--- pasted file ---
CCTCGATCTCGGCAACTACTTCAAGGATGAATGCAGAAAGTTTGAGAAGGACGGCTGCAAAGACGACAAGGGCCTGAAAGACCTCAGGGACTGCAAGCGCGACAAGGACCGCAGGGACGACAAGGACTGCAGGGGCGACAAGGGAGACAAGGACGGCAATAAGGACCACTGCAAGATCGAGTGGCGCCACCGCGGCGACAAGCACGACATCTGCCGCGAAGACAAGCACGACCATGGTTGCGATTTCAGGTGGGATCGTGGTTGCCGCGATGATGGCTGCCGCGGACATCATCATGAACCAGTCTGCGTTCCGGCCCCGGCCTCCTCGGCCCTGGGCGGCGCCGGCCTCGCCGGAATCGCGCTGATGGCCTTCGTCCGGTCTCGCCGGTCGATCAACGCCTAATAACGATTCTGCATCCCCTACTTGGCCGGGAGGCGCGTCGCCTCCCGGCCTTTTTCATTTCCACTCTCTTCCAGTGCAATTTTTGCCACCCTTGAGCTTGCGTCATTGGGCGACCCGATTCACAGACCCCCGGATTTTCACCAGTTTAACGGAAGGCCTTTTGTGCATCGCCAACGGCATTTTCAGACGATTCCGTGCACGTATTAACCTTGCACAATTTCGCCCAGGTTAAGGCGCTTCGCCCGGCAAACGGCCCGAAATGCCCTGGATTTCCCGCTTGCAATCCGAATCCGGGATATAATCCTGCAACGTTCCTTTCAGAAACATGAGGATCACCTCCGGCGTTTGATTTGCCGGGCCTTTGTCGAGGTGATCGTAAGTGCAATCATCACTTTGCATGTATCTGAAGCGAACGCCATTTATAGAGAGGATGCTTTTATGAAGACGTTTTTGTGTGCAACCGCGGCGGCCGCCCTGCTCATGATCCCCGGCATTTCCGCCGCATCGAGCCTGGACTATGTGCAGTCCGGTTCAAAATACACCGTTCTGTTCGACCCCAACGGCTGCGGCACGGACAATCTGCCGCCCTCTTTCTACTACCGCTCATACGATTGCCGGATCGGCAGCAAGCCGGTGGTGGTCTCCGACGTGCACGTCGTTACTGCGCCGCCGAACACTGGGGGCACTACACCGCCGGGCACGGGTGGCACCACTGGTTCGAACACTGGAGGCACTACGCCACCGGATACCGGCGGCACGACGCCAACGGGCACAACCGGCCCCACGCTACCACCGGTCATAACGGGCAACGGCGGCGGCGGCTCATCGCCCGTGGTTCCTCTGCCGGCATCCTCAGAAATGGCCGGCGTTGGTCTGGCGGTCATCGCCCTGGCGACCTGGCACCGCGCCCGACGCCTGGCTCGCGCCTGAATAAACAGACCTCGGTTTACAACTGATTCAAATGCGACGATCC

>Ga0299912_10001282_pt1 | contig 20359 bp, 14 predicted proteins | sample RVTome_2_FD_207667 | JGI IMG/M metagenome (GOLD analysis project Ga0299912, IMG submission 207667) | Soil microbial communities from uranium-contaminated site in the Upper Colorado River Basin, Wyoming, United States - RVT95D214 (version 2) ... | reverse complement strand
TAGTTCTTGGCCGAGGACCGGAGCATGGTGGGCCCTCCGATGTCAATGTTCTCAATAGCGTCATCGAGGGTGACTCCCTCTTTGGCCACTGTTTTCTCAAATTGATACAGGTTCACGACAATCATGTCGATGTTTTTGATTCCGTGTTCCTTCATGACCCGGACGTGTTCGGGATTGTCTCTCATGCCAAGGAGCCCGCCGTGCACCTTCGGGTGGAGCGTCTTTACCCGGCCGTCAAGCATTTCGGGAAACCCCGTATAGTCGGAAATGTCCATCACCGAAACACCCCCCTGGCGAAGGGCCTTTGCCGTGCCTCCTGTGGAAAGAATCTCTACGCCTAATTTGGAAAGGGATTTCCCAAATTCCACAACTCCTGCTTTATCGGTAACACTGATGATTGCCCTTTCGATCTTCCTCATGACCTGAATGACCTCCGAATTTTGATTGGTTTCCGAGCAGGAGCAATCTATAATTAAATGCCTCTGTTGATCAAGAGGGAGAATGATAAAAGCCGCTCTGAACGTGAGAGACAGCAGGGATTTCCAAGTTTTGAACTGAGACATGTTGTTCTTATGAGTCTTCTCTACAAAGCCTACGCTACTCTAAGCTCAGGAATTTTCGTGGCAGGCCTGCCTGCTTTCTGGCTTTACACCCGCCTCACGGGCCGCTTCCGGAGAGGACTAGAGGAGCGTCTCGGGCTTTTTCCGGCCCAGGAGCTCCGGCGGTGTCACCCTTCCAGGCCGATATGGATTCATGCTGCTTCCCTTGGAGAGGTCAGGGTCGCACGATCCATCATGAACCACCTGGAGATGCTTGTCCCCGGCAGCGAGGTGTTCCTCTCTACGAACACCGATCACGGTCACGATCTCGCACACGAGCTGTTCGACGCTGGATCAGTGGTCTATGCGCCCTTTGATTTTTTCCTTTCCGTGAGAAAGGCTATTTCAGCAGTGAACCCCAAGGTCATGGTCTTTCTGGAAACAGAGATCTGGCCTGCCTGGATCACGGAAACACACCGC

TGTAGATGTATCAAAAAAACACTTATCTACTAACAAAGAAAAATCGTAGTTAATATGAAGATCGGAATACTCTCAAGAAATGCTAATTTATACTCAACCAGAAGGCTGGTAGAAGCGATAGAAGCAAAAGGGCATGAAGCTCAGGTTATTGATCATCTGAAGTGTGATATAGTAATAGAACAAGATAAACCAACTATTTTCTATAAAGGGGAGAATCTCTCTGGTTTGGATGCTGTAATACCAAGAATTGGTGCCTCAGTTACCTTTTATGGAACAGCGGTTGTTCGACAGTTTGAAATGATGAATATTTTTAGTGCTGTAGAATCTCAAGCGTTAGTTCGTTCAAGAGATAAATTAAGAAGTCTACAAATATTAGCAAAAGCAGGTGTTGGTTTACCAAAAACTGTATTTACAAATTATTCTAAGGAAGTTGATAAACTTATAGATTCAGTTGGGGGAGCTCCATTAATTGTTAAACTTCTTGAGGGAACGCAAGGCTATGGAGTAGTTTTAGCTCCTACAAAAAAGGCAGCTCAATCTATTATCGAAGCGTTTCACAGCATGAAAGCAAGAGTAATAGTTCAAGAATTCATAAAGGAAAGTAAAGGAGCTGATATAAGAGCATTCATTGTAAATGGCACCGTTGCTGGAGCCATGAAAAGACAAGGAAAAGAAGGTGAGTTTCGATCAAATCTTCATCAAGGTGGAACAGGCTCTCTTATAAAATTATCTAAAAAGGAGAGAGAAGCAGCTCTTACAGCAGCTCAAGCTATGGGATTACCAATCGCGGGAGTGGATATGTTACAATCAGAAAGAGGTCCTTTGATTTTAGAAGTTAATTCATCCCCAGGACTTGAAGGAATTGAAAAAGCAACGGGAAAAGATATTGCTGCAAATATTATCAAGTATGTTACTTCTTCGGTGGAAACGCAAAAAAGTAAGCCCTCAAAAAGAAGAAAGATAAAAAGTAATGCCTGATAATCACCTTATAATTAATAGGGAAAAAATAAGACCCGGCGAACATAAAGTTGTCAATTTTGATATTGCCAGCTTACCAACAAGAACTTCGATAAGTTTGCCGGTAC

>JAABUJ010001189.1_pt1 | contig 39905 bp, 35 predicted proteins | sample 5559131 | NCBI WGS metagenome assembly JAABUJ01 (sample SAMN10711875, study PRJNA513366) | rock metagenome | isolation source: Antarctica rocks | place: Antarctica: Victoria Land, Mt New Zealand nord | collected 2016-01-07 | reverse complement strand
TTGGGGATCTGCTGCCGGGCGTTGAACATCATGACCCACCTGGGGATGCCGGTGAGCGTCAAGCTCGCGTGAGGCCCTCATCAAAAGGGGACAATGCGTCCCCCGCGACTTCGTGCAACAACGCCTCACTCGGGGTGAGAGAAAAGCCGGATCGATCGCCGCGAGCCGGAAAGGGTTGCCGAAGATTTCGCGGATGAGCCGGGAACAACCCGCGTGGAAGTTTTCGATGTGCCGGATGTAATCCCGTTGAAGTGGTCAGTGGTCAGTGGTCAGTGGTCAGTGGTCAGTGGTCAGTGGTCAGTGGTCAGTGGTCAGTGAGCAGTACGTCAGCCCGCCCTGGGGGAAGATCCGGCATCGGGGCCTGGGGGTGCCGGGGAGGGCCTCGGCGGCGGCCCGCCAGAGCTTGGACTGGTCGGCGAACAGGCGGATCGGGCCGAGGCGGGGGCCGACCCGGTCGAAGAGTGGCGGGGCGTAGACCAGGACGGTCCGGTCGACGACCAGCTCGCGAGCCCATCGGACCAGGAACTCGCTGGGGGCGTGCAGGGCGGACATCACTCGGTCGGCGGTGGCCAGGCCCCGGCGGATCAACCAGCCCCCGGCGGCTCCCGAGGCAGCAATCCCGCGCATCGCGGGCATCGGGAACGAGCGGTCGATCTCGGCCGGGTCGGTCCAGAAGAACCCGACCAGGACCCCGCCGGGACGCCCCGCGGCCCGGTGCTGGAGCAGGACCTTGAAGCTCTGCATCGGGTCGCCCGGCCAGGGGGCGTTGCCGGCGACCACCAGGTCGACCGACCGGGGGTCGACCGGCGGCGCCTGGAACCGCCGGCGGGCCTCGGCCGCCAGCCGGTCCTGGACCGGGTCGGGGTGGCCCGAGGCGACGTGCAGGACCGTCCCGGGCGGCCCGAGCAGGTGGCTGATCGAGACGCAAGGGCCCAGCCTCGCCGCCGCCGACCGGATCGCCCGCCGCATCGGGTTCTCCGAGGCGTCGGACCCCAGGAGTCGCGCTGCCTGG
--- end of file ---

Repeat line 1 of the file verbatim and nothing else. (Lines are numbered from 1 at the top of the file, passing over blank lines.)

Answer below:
CCTCGATCTCGGCAACTACTTCAAGGATGAATGCAGAAAGTTTGAGAAGGACGGCTGCAAAGACGACAAGGGCCTGAAAGACCTCAGGGACTGCAAGCGCGACAAGGACCGCAGGGACGACAAGGACTGCAGGGGCGACAAGGGAGACAAGGACGGCAATAAGGACCACTGCAAGATCGAGTGGCGCCACCGCGGCGACAAGCACGACATCTGCCGCGAAGACAAGCACGACCATGGTTGCGATTTCAGGTGGGATCGTGGTTGCCGCGATGATGGCTGCCGCGGACATCATCATGAACCAGTCTGCGTTCCGGCCCCGGCCTCCTCGGCCCTGGGCGGCGCCGGCCTCGCCGGAATCGCGCTGATGGCCTTCGTCCGGTCTCGCCGGTCGATCAACGCCTAATAACGATTCTGCATCCCCTACTTGGCCGGGAGGCGCGTCGCCTCCCGGCCTTTTTCATTTCCACTCTCTTCCAGTGCAATTTTTGCCACCCTTGAGCTTGCGTCATTGGGCGACCCGATTCACAGACCCCCGGATTTTCACCAGTTTAACGGAAGGCCTTTTGTGCATCGCCAACGGCATTTTCAGACGATTCCGTGCACGTATTAACCTTGCACAATTTCGCCCAGGTTAAGGCGCTTCGCCCGGCAAACGGCCCGAAATGCCCTGGATTTCCCGCTTGCAATCCGAATCCGGGATATAATCCTGCAACGTTCCTTTCAGAAACATGAGGATCACCTCCGGCGTTTGATTTGCCGGGCCTTTGTCGAGGTGATCGTAAGTGCAATCATCACTTTGCATGTATCTGAAGCGAACGCCATTTATAGAGAGGATGCTTTTATGAAGACGTTTTTGTGTGCAACCGCGGCGGCCGCCCTGCTCATGATCCCCGGCATTTCCGCCGCATCGAGCCTGGACTATGTGCAGTCCGGTTCAAAATACACCGTTCTGTTCGACCCCAACGGCTGCGGCACGGACAATCTGCCGCCCTCTTTCTACTACCGCTCATACGATTGCCGGATCGGCAGCAAGCCGGTGGTGGTCTCCGACGTGCACGTCGTTACTGCGCCGCCGAACACTGGGGGCACTACACCGCCGGGCACGGGTGGCACCACTGGTTCGAACACTGGAGGCACTACGCCACCGGATACCGGCGGCACGACGCCAACGGGCACAACCGGCCCCACGCTACCACCGGTCATAACGGGCAACGGCGGCGGCGGCTCATCGCCCGTGGTTCCTCTGCCGGCATCCTCAGAAATGGCCGGCGTTGGTCTGGCGGTCATCGCCCTGGCGACCTGGCACCGCGCCCGACGCCTGGCTCGCGCCTGAATAAACAGACCTCGGTTTACAACTGATTCAAATGCGACGATCC